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Probiotics

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  • puffbratpuffbrat Posts: 2,428Member Member Posts: 2,428Member Member
    I have had a perpetual yeast infection for over 15 years. Nothing the doctors have prescribed have gotten rid of. I have followed every piece of advice given. Eating yogurt regularly and taking acidophilus pills every day is only thing that keeps it at a liveable level.
  • G33K_G1RLG33K_G1RL Posts: 283Member Member Posts: 283Member Member
    rhtexasgal wrote: »
    G33K_G1RL wrote: »
    I never took probiotics in a pill, but I included fermented foods when I started my weightloss. In addition to all the previously mentioned benefits, I noticed less of a tolerance for very sweet food (candy, maple syrup and their ilk). After a portion or so I just can't tolerate another bite.

    I make my own sauerkraut, kefir and fermented carrots. I occasionally buy kombucha, but haven't ventured in making my own yet.

    I have found that the more I consume fermented foods and kombucha, the less bloating I get with "trigger" foods like my occasional fried shrimp or eating bread. I also feel more energetic. I also noticed like you a lower tolerance to very sweet foods. I had a waffle last week and put syrup on it ... I ended up scraping half of it off because it was just "too much" whereas before I would saturated the waffle.

    Look into making your own kombucha ... we make two gallons a week at home since I have two teenage boys, and it is quite easy. You can find someone to give you part of a scoby to start or you can purchase kits I believe. We experiment by adding different flavored organic juices and fermenting for different period of times. I like mine a little tarter than the rest of my family (which also means it contains less sugar and more good bacteria).

    So glad to hear that someone else saw the same effect of fermented foods lowering the sweet tolerance!

    The brand of kombucha I buy (Rise) has a how-to to make a scoby out of their kombucha. Might give it a try and start one this weekend. What type of container to you use for the fermenting process? And do you give them a carbonation period?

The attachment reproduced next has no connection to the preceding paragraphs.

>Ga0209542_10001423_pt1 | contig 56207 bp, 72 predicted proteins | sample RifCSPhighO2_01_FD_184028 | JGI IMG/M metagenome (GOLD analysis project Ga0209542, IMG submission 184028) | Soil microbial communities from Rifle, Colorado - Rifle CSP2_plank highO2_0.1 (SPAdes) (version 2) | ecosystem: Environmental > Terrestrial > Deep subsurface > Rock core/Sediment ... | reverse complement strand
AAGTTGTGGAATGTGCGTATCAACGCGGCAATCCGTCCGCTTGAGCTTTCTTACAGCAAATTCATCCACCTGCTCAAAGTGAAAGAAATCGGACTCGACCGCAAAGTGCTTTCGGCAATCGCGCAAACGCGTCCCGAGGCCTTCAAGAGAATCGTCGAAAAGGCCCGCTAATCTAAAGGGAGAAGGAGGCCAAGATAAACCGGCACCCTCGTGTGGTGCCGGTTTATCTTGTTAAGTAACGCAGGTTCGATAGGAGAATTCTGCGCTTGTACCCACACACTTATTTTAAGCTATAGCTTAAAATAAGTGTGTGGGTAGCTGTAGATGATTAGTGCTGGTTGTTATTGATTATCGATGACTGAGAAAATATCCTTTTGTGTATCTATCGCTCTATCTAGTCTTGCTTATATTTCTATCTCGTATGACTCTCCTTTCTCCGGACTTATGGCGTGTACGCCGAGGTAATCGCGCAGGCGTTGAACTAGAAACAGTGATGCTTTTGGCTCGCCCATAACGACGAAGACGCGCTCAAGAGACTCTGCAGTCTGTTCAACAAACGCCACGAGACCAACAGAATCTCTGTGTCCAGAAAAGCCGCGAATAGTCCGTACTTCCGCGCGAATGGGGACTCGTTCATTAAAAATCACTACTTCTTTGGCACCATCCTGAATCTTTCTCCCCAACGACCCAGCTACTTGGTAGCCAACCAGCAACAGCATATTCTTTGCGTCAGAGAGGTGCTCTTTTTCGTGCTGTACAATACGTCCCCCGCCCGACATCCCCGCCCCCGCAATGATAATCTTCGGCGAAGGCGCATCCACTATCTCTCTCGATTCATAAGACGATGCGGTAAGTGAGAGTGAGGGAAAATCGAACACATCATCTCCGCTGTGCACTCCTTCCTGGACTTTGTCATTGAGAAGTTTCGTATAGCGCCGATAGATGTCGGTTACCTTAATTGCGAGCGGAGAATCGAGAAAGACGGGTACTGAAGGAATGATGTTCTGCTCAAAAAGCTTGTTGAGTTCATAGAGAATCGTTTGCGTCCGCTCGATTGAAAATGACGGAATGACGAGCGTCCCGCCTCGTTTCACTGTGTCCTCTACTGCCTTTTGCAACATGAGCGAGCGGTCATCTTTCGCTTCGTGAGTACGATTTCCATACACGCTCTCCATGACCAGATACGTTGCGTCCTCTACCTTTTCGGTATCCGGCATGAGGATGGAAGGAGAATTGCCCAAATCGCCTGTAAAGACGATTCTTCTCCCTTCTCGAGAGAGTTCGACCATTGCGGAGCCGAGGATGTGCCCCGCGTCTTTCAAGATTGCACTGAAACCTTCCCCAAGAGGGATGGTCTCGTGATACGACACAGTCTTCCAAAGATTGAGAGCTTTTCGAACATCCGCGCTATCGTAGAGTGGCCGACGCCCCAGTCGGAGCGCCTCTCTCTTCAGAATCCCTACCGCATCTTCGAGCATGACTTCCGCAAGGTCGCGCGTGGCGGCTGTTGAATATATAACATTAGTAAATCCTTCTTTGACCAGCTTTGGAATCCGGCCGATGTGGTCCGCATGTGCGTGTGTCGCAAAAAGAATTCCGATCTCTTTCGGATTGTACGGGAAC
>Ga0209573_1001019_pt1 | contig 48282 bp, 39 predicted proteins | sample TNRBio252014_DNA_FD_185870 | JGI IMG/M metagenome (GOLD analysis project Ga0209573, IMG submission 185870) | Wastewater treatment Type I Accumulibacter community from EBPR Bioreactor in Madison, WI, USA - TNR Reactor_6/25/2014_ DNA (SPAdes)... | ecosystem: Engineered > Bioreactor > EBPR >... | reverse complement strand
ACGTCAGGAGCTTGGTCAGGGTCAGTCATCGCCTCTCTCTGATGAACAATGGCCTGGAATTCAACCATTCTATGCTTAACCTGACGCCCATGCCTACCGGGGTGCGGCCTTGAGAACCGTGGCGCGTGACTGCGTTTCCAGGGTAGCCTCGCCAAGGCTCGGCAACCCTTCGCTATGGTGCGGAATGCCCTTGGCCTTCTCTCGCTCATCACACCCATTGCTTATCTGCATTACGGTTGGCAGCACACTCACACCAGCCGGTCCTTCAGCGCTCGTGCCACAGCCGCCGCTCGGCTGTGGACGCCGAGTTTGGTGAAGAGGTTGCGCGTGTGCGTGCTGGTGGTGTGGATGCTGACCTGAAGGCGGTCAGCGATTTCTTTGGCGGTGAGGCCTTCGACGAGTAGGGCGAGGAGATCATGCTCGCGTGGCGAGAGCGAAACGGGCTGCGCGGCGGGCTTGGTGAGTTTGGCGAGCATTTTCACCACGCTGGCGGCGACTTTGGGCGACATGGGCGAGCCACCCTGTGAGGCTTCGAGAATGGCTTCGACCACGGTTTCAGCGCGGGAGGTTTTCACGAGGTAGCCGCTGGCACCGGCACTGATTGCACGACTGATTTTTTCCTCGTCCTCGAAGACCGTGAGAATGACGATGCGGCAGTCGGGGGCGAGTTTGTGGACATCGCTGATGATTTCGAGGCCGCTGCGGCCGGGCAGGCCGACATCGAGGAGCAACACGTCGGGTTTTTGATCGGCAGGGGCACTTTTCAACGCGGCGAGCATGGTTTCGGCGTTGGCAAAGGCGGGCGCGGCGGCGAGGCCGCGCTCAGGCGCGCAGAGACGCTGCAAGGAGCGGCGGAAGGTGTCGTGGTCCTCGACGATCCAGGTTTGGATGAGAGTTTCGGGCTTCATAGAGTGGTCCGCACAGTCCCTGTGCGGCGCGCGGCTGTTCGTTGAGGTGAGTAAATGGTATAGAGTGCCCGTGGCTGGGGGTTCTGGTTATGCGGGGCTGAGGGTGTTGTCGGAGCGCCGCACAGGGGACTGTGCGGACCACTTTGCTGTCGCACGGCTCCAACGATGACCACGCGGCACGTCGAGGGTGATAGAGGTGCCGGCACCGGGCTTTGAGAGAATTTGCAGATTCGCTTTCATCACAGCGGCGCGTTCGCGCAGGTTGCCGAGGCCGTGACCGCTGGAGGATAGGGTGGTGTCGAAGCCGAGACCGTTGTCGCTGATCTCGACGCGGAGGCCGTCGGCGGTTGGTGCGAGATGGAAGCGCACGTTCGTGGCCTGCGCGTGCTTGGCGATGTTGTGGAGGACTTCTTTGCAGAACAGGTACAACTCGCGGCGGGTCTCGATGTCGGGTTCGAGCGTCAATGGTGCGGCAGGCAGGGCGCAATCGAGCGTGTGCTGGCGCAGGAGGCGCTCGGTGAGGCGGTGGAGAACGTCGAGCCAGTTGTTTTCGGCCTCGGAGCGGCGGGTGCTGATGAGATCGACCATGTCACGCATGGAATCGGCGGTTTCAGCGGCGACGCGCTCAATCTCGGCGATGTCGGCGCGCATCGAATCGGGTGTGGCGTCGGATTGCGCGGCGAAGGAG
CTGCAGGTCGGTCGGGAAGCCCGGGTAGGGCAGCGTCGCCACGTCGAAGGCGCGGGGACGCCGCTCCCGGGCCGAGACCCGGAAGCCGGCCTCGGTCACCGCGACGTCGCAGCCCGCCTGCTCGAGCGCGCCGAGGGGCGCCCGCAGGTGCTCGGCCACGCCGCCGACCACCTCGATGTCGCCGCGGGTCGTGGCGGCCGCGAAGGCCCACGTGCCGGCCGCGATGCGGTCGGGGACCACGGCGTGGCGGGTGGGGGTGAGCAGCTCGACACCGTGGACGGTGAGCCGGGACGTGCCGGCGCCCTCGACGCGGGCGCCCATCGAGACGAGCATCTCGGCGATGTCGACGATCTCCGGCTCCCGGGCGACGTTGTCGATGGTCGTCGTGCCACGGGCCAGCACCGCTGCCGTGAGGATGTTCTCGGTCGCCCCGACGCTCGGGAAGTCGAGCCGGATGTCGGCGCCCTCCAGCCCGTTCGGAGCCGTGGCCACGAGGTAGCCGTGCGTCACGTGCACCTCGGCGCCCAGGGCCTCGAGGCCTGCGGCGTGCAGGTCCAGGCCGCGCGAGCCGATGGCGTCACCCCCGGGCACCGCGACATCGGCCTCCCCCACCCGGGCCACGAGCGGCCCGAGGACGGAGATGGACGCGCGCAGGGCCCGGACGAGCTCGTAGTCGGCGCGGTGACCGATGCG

• pondee629pondee629 Posts: 2,360Member Member Posts: 2,360Member Member
    My husband says they aren't probiotics unless they are getting paid to biotic. Otherwise they are amateur biotics.

    Actually; ambiotics. As in ProAm.
  • rhtexasgalrhtexasgal Posts: 541Member Member Posts: 541Member Member
    G33K_G1RL wrote: »
    rhtexasgal wrote: »
    G33K_G1RL wrote: »
    I never took probiotics in a pill, but I included fermented foods when I started my weightloss. In addition to all the previously mentioned benefits, I noticed less of a tolerance for very sweet food (candy, maple syrup and their ilk). After a portion or so I just can't tolerate another bite.

    I make my own sauerkraut, kefir and fermented carrots. I occasionally buy kombucha, but haven't ventured in making my own yet.

    I have found that the more I consume fermented foods and kombucha, the less bloating I get with "trigger" foods like my occasional fried shrimp or eating bread. I also feel more energetic. I also noticed like you a lower tolerance to very sweet foods. I had a waffle last week and put syrup on it ... I ended up scraping half of it off because it was just "too much" whereas before I would saturated the waffle.

    Look into making your own kombucha ... we make two gallons a week at home since I have two teenage boys, and it is quite easy. You can find someone to give you part of a scoby to start or you can purchase kits I believe. We experiment by adding different flavored organic juices and fermenting for different period of times. I like mine a little tarter than the rest of my family (which also means it contains less sugar and more good bacteria).

    So glad to hear that someone else saw the same effect of fermented foods lowering the sweet tolerance!

    The brand of kombucha I buy (Rise) has a how-to to make a scoby out of their kombucha. Might give it a try and start one this weekend. What type of container to you use for the fermenting process? And do you give them a carbonation period?